How to promote energy conservation in the nation's heartland – where people are openly skeptical about climate change? Recast the issue in terms that resonate with your target audience — including thrift, care of creation and promoting new jobs.
The Climate and Energy Project challenged six Kansas towns to reduce energy use in a year-long competition. Some towns achieved as much as a 5% energy reduction, a huge effect in energy conservation where a 1.5 % reduction in energy use is considered a success.
On Halloween 2009, children searched for "vampire" electric loads from appliances that draw energy when they appear to be off. A Lutheran church in Lindsborg was inspired to install geothermal heating. And Hutchinson won a contract for a $50 million wind turbine factory.
The competition grew out of a dinner table conversation between Wes Jackson, president of the Land Institute, which promotes sustainable agriculture, and his daughter-in-law, according to a New York Times story. Jackson complained that while farmers would suffer from climate change, few would take steps to avoid it. "Don't mention global warning or Al Gore," said Nancy Jackson.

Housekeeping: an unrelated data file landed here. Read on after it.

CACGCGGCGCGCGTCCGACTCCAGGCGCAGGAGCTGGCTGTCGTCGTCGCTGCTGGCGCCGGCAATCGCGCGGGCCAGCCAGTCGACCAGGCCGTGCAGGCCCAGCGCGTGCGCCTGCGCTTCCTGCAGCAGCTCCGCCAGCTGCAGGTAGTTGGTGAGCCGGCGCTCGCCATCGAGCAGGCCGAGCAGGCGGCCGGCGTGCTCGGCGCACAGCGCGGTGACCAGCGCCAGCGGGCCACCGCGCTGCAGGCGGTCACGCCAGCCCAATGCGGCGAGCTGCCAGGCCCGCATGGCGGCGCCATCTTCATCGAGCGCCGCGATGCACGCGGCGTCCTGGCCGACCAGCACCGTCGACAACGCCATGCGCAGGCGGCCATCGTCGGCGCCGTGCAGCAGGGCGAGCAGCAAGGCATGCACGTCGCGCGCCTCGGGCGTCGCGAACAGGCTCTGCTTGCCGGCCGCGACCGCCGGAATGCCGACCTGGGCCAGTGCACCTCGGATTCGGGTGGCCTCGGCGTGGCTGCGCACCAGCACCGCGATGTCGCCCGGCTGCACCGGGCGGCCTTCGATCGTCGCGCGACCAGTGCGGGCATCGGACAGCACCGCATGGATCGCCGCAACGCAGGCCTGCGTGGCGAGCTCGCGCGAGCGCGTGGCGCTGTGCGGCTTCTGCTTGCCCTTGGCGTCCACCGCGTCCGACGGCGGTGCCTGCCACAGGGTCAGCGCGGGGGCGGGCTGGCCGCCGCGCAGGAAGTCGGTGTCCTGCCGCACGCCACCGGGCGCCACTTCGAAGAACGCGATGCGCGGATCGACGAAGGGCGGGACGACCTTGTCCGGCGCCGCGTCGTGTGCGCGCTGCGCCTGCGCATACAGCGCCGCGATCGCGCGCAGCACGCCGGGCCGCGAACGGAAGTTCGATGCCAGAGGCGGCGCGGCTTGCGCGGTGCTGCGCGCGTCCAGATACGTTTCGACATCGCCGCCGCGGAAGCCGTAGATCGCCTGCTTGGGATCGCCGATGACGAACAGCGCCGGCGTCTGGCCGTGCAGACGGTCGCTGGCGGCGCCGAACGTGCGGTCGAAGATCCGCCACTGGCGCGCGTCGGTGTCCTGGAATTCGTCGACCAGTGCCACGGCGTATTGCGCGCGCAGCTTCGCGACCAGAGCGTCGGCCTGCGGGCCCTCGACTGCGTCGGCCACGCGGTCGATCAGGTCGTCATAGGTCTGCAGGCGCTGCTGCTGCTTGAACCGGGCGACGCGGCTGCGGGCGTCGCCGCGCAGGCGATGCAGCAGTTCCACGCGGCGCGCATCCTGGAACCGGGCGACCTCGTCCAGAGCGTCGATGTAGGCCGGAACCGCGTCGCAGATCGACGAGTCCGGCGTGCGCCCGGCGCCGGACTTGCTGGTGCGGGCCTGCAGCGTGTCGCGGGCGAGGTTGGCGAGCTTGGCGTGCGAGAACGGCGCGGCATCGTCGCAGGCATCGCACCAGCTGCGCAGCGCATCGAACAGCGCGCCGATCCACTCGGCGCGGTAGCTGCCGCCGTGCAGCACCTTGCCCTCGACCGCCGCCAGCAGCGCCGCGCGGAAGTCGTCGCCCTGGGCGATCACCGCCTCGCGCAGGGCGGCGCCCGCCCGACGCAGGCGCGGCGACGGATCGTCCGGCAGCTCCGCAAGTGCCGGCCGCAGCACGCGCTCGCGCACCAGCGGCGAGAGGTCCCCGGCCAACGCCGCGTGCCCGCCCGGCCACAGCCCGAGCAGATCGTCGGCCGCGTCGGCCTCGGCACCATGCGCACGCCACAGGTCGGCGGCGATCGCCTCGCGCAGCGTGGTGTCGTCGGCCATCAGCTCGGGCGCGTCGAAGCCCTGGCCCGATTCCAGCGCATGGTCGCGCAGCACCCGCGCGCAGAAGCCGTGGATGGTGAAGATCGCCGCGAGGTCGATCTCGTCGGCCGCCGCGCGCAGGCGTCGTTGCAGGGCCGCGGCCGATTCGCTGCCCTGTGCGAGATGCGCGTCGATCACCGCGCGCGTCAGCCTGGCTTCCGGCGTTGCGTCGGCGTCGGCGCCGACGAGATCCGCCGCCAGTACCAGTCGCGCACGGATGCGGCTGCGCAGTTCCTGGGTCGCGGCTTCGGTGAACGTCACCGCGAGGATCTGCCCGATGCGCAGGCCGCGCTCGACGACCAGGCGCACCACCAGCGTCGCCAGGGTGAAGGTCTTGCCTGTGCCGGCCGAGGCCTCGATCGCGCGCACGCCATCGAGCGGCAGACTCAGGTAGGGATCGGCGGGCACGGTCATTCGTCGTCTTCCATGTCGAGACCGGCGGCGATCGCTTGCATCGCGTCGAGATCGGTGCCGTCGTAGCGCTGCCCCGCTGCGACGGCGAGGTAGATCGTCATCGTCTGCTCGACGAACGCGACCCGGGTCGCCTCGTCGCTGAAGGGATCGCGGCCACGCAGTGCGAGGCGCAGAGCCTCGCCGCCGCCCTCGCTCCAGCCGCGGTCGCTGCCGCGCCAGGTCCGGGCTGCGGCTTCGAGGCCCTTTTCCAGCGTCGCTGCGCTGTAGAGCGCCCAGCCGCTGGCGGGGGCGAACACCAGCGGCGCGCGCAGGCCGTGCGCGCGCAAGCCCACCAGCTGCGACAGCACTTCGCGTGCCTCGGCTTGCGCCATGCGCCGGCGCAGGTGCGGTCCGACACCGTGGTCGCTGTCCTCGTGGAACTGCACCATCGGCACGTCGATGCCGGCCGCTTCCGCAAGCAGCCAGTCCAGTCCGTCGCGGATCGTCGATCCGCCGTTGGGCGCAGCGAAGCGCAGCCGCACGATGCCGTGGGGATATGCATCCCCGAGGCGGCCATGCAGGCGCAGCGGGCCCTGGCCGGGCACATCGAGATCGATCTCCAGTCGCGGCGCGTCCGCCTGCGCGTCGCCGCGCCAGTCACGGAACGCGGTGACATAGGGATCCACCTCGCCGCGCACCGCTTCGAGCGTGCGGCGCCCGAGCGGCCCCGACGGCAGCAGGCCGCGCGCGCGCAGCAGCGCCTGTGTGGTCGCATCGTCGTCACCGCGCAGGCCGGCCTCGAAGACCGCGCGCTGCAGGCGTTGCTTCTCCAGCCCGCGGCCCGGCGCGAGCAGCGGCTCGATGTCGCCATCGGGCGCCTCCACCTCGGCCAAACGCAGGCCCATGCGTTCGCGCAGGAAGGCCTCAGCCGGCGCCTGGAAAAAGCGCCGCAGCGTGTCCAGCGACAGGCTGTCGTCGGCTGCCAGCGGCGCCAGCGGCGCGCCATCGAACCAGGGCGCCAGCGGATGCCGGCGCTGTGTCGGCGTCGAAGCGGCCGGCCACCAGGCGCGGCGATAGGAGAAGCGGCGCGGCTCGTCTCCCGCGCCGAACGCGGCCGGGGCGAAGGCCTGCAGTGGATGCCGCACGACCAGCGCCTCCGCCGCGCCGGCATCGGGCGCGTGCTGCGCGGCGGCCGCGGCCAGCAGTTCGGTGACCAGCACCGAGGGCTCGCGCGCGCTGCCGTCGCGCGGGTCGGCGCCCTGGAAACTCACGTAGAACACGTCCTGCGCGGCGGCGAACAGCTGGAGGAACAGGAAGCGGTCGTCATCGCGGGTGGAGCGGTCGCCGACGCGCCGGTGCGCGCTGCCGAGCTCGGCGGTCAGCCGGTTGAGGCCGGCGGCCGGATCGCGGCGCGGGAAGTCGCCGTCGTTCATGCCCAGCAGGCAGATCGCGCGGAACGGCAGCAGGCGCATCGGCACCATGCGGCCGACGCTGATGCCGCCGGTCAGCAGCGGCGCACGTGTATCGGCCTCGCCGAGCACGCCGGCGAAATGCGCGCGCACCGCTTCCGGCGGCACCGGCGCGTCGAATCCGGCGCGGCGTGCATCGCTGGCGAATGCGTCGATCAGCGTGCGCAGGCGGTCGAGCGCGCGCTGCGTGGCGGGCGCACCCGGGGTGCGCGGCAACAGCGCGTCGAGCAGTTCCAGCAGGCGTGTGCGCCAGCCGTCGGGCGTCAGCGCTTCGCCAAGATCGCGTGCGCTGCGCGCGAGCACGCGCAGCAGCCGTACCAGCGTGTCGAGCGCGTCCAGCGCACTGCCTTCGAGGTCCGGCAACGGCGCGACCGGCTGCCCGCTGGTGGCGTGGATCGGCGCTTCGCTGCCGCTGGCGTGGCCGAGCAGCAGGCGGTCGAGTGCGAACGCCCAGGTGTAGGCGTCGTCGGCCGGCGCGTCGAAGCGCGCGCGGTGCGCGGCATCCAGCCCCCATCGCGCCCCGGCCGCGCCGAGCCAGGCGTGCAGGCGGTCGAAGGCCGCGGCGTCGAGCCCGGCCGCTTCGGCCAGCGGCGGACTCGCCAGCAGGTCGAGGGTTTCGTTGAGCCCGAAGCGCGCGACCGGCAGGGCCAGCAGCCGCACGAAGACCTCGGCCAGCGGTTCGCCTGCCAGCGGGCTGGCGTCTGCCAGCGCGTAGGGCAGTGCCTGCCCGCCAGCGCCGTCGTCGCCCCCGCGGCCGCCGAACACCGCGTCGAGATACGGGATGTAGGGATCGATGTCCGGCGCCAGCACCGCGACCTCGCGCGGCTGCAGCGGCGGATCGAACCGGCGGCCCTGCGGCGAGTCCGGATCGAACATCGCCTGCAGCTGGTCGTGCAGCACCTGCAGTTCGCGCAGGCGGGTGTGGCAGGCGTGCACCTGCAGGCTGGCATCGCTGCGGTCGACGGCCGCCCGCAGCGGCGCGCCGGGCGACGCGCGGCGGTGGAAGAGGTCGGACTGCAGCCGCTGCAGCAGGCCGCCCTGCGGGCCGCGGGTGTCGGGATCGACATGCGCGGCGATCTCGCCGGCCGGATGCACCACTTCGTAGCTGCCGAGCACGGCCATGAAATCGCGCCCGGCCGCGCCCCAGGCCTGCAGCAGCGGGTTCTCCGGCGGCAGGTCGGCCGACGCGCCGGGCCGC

She left her job at the University of Kansas to start the Climate and Energy Project with a grant from the Land Institute. She commissioned focus groups of independents and Republicans around Wichita and Kansas City. While they were skeptical of climate change, many were concerned about US dependence on foreign oil and others spoke of changes in nature — such as birds returning earlier in the spring.
Invoking thrift as a value, she recruited leaders in 6 towns to compete to reduce energy. Civic leaders were encouraged to embrace "green jobs" to rescue their communities. She spoke to local ministers and gave them talking points about how Christians are called to be good stewards of creation.
The towns were featured in a case study on changing behavior by the Department of Energy's Lawrence Berkeley National Laboratory. The Climate and Energy Project has received a grant from the Kansas Energy Office to coordinate a competition among 16 Kansas cities to cut energy use in 2011.
Several communications lessons can be drawn from the project's success at motivating behavior change by avoiding divisive buzz words:
* Research community attitudes about an issue to identify barriers
* Identify values that will motivate others to the desired behavior change
* Reframe the issue to reduce resistance to change
* Create an event or competition to motivate people to get involved
* Recruit leaders as ambassadors to help lead the change
* Provide tools, such as talking points, to help recruits carry your message.
A public relations strategist, like Gonder PR, can help you create the messages that can reach your target audiences. Look at our case studies to see how we have built support for a variety of clients.
To read a case study on the energy conservation campaign, click here.